• Travis Rapp

FInding the Faith: Spotlighting the Faithful and What the 49ers Mean to Them

I’ve been a fan of the San Francisco 49ers for as long as I have been a fan of football, further than some of my actual memories do. The 49ers fandom was handed down from my father, who was really an Oakland Raiders fan. Growing up in Wichita, Kansas, watching ‘Cool Joe’ moved his allegiance across a bay he never lived in. I was born in December of 1982, 11 months too late to see the first Super Bowl victory, but great timing anyways, even if our location of Palmer, Alaska wasn’t the ideal spot to experience 49ers football.

Now, we weren’t that ride or die fan family with bumper stickers and everyone wearing jerseys on Sundays. My mother was only a fan of teams her sons, daughters and now grandsons play for, and even in those games she roots almost evenly between the competitors. My brother is a Chicago Bears fan. I’m not sure why, he isn’t avid. Add to all this our location of small town Alaska, pre-internet or for me, even pre-cable TV.

So instead of Podcasts and online articles I devoured statistics on the backs of trading cards and read every magazine article I could get my hands on. I watched the pregame shows every Sunday and memorized the stats in the newspaper every Monday morning. I knew the name of every player on the 49ers roster every year. I truly believed a Steve Young - Steve Bono combination could be the next Montana - Young hand off of Hall of Fame quarterbacks.

I watched Jerry Rice play football my entire childhood and into my adulthood. I remember being so angry when he didn’t reach 100 receptions in 1993. The demolition of the San Diego Chargers felt amazing, especially that first touchdown by Rice. When he went for three TD’s against the Raiders, becoming the all-time touchdown trip taker, I was watching alone on a static-y 13 inch screen TV. I remember watching him lose to the New England Patriots as a member of the Raiders when I was a freshman in college. I wasn’t any good at playing football. Soccer and basketball were my games to excel in, but when I read about Rice changing his socks at halftime to keep his jersey fresh, I never went to a soccer game without an extra pair of socks again. I attacked the hill going up to our high school as if I was racing Rice every time and never let myself believe I had won, cause that would have been weakness.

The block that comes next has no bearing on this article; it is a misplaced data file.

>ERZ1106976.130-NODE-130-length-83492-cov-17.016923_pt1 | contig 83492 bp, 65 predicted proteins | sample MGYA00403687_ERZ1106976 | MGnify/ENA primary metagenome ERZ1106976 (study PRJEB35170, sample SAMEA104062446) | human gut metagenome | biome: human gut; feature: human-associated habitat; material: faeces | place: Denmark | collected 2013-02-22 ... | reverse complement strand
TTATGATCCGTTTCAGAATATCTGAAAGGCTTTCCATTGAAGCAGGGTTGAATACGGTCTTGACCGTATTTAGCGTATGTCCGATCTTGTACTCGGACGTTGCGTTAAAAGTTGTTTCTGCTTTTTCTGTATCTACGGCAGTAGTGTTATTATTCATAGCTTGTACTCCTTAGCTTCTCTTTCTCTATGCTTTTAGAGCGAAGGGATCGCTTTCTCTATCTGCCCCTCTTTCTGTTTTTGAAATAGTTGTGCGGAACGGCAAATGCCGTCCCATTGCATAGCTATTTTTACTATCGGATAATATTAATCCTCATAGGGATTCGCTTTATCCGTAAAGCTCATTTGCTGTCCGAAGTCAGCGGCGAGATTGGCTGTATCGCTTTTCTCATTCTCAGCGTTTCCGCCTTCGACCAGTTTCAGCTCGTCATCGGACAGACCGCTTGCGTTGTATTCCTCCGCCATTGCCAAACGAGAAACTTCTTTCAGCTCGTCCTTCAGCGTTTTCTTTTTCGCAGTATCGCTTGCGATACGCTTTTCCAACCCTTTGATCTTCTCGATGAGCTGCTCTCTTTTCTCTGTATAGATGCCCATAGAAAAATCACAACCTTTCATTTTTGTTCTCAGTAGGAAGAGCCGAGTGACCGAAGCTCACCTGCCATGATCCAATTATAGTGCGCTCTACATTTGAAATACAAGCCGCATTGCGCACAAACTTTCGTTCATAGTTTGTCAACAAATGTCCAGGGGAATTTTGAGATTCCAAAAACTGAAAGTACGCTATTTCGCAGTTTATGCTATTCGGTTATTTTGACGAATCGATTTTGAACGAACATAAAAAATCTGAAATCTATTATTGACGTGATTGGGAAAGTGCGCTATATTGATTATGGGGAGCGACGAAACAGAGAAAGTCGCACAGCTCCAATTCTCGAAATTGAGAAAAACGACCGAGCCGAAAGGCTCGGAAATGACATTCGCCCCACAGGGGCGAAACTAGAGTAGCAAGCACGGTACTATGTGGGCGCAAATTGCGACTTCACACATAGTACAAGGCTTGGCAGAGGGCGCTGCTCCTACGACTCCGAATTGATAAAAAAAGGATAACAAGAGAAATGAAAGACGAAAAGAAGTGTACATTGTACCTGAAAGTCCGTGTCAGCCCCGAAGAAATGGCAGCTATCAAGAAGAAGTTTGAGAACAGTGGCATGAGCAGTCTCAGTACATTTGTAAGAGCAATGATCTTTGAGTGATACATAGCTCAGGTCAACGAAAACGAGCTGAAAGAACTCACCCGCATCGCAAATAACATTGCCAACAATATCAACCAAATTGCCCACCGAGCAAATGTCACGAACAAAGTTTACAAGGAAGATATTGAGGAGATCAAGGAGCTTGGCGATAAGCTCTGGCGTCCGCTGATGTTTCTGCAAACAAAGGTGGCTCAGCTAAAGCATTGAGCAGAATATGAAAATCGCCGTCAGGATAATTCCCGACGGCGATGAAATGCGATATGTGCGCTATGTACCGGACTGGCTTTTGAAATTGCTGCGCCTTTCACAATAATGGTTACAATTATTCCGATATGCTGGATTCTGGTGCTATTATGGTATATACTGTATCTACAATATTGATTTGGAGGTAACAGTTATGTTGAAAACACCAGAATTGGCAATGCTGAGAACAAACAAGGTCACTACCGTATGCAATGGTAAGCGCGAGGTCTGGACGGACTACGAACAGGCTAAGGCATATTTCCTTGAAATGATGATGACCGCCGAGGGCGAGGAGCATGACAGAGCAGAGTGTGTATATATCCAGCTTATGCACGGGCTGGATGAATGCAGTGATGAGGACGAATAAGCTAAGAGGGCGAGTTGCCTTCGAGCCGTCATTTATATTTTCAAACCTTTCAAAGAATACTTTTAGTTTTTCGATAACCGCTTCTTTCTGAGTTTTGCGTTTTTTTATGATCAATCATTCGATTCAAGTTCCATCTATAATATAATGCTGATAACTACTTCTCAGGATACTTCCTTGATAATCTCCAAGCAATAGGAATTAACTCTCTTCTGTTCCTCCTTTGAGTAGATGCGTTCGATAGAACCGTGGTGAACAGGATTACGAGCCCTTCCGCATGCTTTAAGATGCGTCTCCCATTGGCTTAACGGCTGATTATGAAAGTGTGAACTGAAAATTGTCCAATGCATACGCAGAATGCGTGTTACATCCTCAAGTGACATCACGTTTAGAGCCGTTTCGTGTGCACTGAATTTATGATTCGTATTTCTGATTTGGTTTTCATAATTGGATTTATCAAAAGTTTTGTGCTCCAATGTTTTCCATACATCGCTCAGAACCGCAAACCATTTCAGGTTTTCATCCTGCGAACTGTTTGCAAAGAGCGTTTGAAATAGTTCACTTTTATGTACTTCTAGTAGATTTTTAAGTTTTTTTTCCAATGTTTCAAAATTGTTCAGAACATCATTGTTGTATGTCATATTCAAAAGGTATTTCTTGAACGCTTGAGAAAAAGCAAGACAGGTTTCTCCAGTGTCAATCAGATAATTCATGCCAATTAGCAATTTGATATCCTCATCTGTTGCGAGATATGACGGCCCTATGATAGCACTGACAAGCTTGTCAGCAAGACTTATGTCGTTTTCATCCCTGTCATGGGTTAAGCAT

I was ride or die before Tupac taught me what that meant. Dallas Cowboy fans weren’t allowed in my inner circle, and I knew I would be working for the 49ers in some way when I was older. This was before the Seattle Seahawks moved to our division. I went to college in 2001 in Washington, so my hatred towards the Cowboys shifted to the Seahawks. Learning to accept others opinion as theirs, no matter how wrong it was was an important part of making friends while behind enemy lines.

Although my connection to the team was unwavering, my viewership decreased in college. Personal matters and my own withering athletic career took up all my time -plus a pretty healthy social life. This doesn’t mean the 49ers didn’t play a part in a crucial turning point in my mid twenties.

On December 11, 2005, a couple weeks before I was supposed to move down to Bend, Oregon with my then girlfriend, I headed to watch the 49ers live for the first time in my life. This was huge, and what was even bigger is I was headed to Centurylink with a really good friend, who I married a couple years later and who I had sneaked away with to see the game. Although the Alex Smith led 49ers lost 3-41 that day, it was a moment in my life that changed the plot line completely. Three months later I moved back up to Tacoma and my wife and I have been together ever since. She also accompanied me to my only visit to Candlestick, a vacation I will never forget, and joined us for Hubapalooza this past season in Santa Clara. I’ve never seen the 49ers live without her. Even though she’s really a Pittsburgh Steelers fan, she has accepted that we are a 49er family, and now owns more red and gold swag than black and yellow.

My life seems to be tied to 49ers events. Our first son was born two months after the 49ers lost to the Baltimore Ravens. I had hoped he and I would share similar birthday destinies, but the ill timed timeout and three missed fade passes ended that dream. Now my wife and I are expecting our third child, a daughter due ten months after the 49ers loss to the Kansas City Chiefs.

A couple years ago I was invited to write for the 49ersHub, and I was introduced to a bunch of guys who are like me. They have their ‘normal’ lives, and then their August through January lives. My 49er family grew, and created brothers all across the country for me. Now our August through January lives have bled into February through July.

So what I’ve learned with my lifelong connection with the 49ers is that being a fan isn’t just cheering, buying a jersey or ten, reading articles or listening to podcasts. Yes it can involve all or none of those things. Being a fan means that your family expands and includes those that tailgate with you or argue over the size of signing bonuses. In England they would call us hooligans, but here we’re just simply called The Faithful.

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